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How Steven Moffat and Christopher Nolan Suffer from the Same Troubling but Non-Fatal Flaw

By Dustin Rowles | Think Pieces | November 10, 2014 | Comments ()

By Dustin Rowles | Think Pieces | November 10, 2014 |


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(Spoilers for both Interstellar and the Doctor Who finale to follow)

I left the screening of Christopher Nolan’s Interstellar last week with a strange, almost paradoxical feeling: I loved the movie. Like SLW, I wanted to bathe in it. I wanted to think about it, and toss it over and over in my mind, but also knew that, in doing so, there was a very good chance that it would unravel. It was soaring sci-fi melded with richly drawn characters with compelling motivations steeped in cool concepts involving black holes and quantum physics. But it was also easy to sense that the science was suspect, and you knew that a guy like Neil Degrasse Tyson would probably overly scrutinize it and pull apart its tenuous threads. That bastard and his logic!

In particular, I didn’t want to think too much about the Inception-like ending in the black hole too much because, even though on an emotional level, it worked, it’s hard to wrap one’s mind around a room created by unknown aliens in the center of a black hole from which Matthew McConaughey’s character could see into another room on Earth and manipulate his daughter with messages in Morse code coded into a watch by a robot from the future.

But that’s what I didn’t want to think about too much, because I knew that Interstellar would be an easy movie to nitpick. I didn’t want to nitpick it because I wanted to maintain that emotional high with which I left the screening. I wanted to maintain the illusion that Interstellar had an airtight plot, just as I wanted to bask in the coolness of Inception rather than destroy the shaky dream foundation upon which it was built.

That’s a lot like what it means to be a fan of Doctor Who under Steven Moffat’s reign. Putting aside his problems with female characters, and his occasional tendency toward the obnoxious in interviews, Moffat is a great emotional storyteller: He’s a master manipulator (and I don’t say that in a pejorative sense) who hits all the right emotional beats, but if you make even a cursory attempt to unpack the logic of his storylines, the whole thing collapses.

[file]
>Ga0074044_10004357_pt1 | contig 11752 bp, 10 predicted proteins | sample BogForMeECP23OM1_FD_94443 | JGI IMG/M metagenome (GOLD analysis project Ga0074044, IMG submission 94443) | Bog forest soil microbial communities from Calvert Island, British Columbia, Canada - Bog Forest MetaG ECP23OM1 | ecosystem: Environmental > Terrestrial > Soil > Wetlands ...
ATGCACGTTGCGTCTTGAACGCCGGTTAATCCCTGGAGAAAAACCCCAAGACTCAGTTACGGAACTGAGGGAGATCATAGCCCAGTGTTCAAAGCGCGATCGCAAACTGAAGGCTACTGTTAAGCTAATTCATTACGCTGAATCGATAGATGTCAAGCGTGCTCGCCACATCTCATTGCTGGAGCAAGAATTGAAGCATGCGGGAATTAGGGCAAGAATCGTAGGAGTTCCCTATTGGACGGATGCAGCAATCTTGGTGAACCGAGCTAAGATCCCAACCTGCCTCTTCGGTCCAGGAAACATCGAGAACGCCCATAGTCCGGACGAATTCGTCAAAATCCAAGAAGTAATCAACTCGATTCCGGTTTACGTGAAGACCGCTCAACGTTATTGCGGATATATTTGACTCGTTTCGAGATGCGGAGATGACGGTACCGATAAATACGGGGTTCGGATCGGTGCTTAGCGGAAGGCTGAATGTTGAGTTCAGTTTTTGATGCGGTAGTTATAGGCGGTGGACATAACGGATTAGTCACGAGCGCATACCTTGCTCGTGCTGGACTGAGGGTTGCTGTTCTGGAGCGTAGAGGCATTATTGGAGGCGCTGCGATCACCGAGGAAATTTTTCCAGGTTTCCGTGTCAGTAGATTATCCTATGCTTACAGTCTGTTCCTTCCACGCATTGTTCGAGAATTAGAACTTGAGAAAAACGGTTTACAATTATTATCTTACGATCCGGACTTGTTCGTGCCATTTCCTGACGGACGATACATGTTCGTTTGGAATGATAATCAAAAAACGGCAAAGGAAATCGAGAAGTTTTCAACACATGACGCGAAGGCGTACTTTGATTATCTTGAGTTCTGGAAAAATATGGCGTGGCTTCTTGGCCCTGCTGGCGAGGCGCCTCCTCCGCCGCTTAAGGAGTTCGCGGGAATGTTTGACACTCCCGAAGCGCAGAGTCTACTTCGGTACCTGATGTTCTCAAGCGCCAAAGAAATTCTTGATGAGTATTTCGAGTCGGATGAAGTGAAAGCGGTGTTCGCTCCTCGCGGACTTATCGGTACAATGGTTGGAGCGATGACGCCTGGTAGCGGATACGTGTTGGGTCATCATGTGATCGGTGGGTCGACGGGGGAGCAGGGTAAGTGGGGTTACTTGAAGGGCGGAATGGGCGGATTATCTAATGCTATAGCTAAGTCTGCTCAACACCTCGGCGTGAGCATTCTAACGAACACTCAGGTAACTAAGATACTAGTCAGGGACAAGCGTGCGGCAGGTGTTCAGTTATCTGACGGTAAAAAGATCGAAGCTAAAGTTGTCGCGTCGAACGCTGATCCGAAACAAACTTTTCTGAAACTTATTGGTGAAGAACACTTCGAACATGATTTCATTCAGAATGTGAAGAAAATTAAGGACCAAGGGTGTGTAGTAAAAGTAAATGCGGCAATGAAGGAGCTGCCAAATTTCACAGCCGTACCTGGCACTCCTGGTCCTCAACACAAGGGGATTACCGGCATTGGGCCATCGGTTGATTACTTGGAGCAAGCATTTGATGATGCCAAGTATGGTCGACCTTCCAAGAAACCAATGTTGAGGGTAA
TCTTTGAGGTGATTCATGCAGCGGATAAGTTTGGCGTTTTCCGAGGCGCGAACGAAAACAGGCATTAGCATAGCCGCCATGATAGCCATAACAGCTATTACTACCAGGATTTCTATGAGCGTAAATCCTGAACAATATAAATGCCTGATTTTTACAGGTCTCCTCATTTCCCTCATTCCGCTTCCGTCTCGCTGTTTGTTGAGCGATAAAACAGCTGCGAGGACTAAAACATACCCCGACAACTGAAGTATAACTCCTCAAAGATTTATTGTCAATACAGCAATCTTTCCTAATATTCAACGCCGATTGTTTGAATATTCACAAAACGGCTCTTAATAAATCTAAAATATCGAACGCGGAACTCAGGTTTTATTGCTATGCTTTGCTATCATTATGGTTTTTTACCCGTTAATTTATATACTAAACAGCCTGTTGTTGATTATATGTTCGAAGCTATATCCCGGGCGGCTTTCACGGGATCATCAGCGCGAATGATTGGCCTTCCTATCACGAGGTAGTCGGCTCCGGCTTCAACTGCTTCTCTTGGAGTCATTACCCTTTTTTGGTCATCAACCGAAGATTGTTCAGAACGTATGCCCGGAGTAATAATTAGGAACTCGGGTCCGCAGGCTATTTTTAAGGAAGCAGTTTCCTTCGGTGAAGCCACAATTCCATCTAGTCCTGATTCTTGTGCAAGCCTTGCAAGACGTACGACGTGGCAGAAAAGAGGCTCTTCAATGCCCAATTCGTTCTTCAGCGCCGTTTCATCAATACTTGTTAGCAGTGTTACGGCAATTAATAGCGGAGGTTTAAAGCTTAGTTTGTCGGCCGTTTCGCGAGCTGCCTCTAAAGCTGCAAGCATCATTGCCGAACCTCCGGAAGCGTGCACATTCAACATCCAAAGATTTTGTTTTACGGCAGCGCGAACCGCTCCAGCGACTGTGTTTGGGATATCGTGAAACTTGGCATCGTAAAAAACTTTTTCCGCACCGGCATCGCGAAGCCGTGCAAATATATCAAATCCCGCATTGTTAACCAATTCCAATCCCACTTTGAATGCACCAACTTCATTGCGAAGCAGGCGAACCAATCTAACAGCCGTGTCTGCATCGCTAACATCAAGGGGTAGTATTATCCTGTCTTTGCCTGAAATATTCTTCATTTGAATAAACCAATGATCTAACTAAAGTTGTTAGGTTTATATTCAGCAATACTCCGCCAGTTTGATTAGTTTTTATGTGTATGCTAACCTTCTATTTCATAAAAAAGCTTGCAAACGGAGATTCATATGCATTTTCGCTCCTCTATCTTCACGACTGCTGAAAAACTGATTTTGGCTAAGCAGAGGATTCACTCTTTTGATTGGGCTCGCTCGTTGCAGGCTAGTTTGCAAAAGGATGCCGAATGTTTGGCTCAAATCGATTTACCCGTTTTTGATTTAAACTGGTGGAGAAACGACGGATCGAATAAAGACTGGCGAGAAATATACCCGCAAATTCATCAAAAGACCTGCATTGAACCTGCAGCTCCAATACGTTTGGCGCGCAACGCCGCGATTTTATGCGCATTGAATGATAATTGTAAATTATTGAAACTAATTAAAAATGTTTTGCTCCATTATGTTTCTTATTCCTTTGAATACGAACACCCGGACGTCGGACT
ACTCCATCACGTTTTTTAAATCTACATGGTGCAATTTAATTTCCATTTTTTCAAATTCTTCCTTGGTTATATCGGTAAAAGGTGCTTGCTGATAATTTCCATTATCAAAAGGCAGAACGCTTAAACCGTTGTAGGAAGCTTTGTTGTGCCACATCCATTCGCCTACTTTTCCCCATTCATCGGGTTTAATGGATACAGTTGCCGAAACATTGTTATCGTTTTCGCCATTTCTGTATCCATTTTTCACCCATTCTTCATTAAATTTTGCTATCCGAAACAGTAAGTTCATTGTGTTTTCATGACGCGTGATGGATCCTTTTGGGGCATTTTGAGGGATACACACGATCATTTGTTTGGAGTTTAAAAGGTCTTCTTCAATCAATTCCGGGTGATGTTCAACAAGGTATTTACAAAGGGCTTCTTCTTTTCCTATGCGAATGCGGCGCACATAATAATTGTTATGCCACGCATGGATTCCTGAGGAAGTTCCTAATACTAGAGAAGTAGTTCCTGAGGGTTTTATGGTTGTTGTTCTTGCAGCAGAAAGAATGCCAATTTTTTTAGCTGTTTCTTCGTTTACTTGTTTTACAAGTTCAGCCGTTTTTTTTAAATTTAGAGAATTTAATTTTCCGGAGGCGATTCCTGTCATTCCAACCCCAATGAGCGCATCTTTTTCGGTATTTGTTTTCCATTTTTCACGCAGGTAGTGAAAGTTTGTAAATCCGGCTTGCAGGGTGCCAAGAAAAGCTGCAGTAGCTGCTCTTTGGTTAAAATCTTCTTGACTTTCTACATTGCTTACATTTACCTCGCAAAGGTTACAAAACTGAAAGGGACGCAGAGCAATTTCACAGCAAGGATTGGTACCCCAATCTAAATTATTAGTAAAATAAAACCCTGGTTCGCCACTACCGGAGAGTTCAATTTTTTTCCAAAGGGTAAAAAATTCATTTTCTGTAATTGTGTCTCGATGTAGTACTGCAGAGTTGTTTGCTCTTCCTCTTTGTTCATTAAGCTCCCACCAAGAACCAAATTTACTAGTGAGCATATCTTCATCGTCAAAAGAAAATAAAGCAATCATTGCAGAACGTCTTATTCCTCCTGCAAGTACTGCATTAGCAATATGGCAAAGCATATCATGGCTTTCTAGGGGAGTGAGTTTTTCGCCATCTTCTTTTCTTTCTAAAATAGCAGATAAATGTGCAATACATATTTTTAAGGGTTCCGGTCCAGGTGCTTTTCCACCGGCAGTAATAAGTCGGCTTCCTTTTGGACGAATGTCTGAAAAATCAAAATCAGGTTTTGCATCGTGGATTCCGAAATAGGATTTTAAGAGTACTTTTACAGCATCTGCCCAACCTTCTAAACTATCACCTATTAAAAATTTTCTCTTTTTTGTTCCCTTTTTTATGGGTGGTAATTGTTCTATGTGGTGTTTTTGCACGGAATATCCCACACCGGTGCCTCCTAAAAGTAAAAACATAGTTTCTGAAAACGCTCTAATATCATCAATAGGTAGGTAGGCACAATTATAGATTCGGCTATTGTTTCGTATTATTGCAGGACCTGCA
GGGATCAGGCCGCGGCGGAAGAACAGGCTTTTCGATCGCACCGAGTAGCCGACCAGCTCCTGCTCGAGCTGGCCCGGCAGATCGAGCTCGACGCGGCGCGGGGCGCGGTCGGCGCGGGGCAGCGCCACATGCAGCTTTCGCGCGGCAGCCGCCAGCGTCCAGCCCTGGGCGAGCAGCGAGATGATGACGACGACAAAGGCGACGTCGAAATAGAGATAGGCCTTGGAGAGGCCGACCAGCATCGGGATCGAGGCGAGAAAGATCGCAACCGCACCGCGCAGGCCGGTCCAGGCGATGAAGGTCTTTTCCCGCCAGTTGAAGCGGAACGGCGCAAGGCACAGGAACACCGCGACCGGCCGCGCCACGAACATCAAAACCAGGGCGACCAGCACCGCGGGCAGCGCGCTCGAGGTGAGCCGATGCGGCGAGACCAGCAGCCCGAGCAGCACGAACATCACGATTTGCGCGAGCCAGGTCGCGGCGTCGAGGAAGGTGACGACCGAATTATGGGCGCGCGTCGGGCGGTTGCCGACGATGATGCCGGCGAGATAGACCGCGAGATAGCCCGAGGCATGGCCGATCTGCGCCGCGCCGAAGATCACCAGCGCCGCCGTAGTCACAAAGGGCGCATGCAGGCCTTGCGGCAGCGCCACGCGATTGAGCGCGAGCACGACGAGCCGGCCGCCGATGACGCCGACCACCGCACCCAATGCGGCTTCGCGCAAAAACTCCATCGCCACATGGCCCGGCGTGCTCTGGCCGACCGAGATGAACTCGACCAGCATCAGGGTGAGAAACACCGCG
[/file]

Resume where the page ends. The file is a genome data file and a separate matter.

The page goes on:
The second part of the Doctor Who finale aired over the weekend, and on first blush, I thought it was terrific. Jenna Louise Coleman continued her outstanding work in this episode, and ultimately, surpassed Billie Piper in my personal rankings of the Who companions (modern edition). The business with Danny Pink was handled superbly: He got the perfect heroic send off, and I felt like the episode could only work if Moffat didn’t attempt to cheat his way out of Danny’s death. It was a heartbreaking but honest end to Danny and Clara’s relationship, and that heartbreak was only compounded by the lies that Clara and the Doctor told each other to extricate themselves from each other. Even the salute — cheap and telegraphed though it may have been — was bloody effective.

It was strong work by Moffat. I thought he took the characters exactly where they needed to be, and the episode left me feeling both sad, triumphant, and a little misty.

But as is often the case when it comes to Steven Moffat, the character development and the emotional beats were predicated on flimsy plotting. There’s really no way to spell out the plot in print without it looking like mockery, but here goes: When the Doctor saved Gallifrey in the Anniversary special, he somehow saved The Master, who is now the Mistress, who spent all of human time preparing a scheme in which he’d offload the spirits of the dead into “the cloud” and blow up a bunch of Cybermen to form an actual cloud in the sky, from which the plans for creating more cybermen would rain into the graves of the dead, creating an undead Cyberman army that would destroy mankind. That plan, however, backfired when The Mistress gave control over the Cybermen to The Doctor (to prove a point), who in turn gave control to the good soldier Danny, who directed all the Cybermen to blow themselves up in the physical cloud, immediately eradicating the threat.

It was obviously more complex and far more muddled than that, but the point is, Moffat wanted us to see the trees (the characters) through the forest (bad sci fi) and I am personally all too willing to go along as long as the story satisfies my heart, even it comes at the expense of pissing off my brain (this is true not only for this season’s Doctor Who finale, but for many of the episodes over the past three seasons, plus much of Sherlock).

Nolan is not that much different. Obviously, the special effects are much better, the filmmaking is superior, and the scripting is better job at obscuring the plot holes. However, for both men, underneath the heartbreaking dramas that sweep us up into their emotional journeys, there are shaky foundations built on highly susceptible logic. The question is, how much are we willing to overlook the problems with the plot and focus, instead, on the effectiveness of the characters? Personally, I will always choose character over story, but when it comes to two of the best in their respective mediums, sometimes I wish we didn’t have to make that compromise.


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